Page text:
In addition to voice and guitar, Amy plays various hand drums including the West African djembe and talking drum, Middle Eastern doumbek, and fram edrum.

To register for the class  call 410-778-6300, email or visit

306 Park Row
Chestertown, MD 21620

Regular hours for the gift shop, office, and gallery are Wednesday through Friday, 12-3 and Saturday, 9-3.

Net-Zero Comes to Centreville


The house in Three Creeks Development outside of Centreville looks like any other traditional, stylish  new home. The only visible signs of green energy are the photovoltaic solar panels visible on the roof. And it is noticeably quiet inside, thanks to the airtight construction.  Other than those two items, the average visitor would not know that this a net-zero house, certainly the first in Centreville, and perhaps the first in Maryland.

Built by NEXUS Energy Homes,   the house is so efficient that the balance of its energy needs can be supplied with renewable energy technologies, in this case solar panels and a geo thermal heat pump. The low e windows,  superior insulation, CFL and LED lighting,  and energy star appliances all contribute to the energy efficiency. During the day, when the house generally produces more energy than it needs, the excess  is sent  into the electric company’s power grid, with a meter on the home tracking the transfer. At night, the energy is credited back to the homeowners.  At the end of 12 months, there is a net-zero energy usage.

Standard features also include a HEPA (high efficiency particulate air) filtering system to keep out mold spores, mildew, pollen, a central vacuum and  NEXUS vision, a web- based energy monitoring system that breaks down the cost of energy use in each home. Owners can operate the house from a remote location, even turn off lights and  unlock the front door. This  2700 square foot, three bedroom, two and half bath home came in at a price of $375, 000. ( The owners did add some modifications, so the final cost was higher.)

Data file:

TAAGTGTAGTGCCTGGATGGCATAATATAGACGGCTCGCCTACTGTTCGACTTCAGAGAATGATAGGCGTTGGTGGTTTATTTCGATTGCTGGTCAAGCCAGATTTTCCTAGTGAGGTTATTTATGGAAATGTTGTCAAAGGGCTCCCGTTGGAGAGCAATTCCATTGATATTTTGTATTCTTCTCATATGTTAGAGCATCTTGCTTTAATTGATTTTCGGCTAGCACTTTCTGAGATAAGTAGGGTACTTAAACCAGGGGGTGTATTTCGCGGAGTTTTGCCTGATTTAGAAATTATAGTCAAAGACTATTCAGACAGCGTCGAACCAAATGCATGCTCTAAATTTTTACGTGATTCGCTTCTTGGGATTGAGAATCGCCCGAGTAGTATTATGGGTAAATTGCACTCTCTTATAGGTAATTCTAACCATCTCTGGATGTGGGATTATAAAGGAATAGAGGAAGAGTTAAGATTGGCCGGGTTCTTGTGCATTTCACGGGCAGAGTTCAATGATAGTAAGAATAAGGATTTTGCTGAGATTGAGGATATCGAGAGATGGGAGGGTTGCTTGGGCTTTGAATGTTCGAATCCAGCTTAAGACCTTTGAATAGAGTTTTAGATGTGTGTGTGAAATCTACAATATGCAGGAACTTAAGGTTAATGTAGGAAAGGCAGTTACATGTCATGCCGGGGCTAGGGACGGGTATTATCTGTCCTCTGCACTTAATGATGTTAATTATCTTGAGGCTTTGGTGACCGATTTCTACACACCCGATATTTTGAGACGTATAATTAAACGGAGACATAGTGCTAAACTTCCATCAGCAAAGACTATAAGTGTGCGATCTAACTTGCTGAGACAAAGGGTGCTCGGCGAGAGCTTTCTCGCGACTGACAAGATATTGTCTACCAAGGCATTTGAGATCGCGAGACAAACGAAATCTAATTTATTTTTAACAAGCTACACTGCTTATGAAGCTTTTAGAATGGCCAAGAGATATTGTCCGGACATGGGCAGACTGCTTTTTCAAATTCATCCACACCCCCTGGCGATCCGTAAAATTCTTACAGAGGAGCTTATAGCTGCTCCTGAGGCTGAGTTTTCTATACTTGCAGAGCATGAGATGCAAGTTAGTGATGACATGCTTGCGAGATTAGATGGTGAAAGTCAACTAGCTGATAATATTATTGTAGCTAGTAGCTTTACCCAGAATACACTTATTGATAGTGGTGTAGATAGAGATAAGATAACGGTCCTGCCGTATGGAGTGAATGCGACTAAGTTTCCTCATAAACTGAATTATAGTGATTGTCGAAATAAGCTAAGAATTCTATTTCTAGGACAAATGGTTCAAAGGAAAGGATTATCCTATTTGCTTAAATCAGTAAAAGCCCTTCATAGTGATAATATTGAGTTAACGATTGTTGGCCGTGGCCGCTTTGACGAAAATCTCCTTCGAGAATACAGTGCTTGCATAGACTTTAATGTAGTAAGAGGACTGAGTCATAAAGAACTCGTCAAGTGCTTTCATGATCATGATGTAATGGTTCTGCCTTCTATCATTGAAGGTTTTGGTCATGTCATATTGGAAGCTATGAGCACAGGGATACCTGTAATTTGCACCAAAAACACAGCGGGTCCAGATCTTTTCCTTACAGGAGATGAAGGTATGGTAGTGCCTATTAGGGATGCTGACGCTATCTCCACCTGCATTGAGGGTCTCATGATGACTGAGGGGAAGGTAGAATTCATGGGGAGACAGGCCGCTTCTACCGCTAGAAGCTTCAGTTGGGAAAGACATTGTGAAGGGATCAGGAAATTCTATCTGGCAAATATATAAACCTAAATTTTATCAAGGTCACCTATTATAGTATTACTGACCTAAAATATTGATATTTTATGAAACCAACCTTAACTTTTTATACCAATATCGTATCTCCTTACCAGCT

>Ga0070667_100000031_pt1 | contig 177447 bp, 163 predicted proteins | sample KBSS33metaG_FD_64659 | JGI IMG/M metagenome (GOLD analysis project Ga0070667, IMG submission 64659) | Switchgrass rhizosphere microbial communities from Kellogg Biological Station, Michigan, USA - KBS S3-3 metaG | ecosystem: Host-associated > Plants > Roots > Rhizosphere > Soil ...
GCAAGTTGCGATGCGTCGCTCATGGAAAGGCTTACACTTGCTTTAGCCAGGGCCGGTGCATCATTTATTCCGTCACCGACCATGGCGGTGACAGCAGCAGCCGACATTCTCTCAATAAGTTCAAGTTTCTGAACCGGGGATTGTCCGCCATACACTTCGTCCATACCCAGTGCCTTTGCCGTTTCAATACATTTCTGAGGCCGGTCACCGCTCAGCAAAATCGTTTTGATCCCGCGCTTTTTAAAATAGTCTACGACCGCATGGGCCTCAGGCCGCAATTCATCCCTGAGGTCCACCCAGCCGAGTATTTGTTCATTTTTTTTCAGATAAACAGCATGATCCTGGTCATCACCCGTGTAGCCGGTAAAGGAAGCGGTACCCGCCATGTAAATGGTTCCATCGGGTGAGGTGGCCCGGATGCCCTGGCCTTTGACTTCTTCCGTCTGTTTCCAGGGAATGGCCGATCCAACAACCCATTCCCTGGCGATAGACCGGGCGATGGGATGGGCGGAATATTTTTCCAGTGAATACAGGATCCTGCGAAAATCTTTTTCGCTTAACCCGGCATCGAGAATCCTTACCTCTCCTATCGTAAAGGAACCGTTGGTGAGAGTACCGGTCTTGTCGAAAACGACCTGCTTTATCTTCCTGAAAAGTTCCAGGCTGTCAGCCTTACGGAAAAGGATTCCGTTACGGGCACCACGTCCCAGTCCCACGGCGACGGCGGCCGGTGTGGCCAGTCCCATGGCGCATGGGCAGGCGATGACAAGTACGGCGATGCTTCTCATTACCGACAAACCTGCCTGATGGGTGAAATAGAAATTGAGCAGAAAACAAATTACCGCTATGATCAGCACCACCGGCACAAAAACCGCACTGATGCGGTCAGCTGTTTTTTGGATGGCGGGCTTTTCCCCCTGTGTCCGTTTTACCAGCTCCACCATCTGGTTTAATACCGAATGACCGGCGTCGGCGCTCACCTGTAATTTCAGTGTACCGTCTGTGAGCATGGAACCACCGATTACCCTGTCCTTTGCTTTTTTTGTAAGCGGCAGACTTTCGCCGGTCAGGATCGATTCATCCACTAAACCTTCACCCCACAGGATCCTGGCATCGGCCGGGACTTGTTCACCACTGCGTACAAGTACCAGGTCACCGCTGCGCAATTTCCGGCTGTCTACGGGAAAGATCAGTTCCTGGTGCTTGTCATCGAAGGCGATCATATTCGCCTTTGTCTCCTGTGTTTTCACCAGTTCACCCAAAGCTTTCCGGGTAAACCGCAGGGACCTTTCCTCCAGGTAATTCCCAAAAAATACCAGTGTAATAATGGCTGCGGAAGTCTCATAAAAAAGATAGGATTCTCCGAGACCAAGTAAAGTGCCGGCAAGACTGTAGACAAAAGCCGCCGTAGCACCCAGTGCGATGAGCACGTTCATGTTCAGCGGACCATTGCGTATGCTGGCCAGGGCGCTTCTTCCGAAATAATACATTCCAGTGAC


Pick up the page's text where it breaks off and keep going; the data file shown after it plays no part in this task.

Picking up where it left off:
Expandable spray foam insulation in attic

In 2012 the company launched the North Pointe Geo Solar community  in downtown, Frederick, 54 energy-efficient townhouses and duplexes, and are planning more communities of varying price ranges in Jefferson and Stevensville, MD. They also offer a  package of architecture, construction, technology and energy efficiency services to those wishing to build a custom, net-zero home.

For more information on NEXUS Energy Homes, click here

Worth the Drive: SONiA & disappear fear @ NightCat


Wammie award winning folk singer-songwriter SONiA comes to NightCat for a special reunion tour with disappear fear, Friday, February 17 at 8 P.M.

Longtime Andy’s music regulars; we’re talking back in the late eighties and early nineties, will recall SONiA and sister Cindy, (or is it CiNDY), consistently playing to a full house. Pretty sure I listened to their music via tape prior to booking the first show. Those days musicians used to send a  physical press kit in the mail, CDs were still a bit of a novelty item. It was the Dark Ages. Today most music venues specifically request that you not send anything via snail mail.

The disappear fear sisters  instantly charmed the audience; no whiny love songs, but powerful tunes with perfectly harmonizing vocals that sent shivers up your spine. SONiA reminded me of  a sixtes protest singer, ready to take on the world, and indeed, Phil Ochs is one of  her heroes. The two recorded a tribute cd last year titled, Get Your Phil.

Cindy stopped performing as part of disappear fear in the mid-nineties, she wanted to stay home and raise a family, but she still goes on tour every now and then. Don’t believe she will be singing with SONiA this weekend, but you never know !

Here is the official press release:

From the Opera House in Sydney, to the Open House in Jerusalem, SONiA (Rutstein aka disappear fear) writes and performs captivating love songs and confronts the hypocrisies and biases of our culture with a positive message of openness and optimism. Having performed in Israel/ Palestine and in many parts of the world, SONiA’s Judaic roots live in the colors of her songs and paintings. SONiA has performed in 16 countries and has just as many award winning Albums to her credit. She has received the GLAMA Award for Female Artist of the Year, Best Band, Best Song, WAMA Award for Best Vocalist, Out Music Award for OUTstanding World Music CD, OUTstanding Single, Best in Blues Finalist for IMA Awards, and Finalist for the Telluride Song Competition.

SONiA is also an extraordinary talent as a guitar player, leading the Santa Cruz Guitar Company to create a SONiA Model which has been sold in the US, Germany and Australia. In declaring her the city’s best singer-songwriter, Baltmore City Paper says, “her songs teach us, seduce us, remind us of happy growing up days. And they break down barriers…she makes her guitar speak as eloquently as her words do.”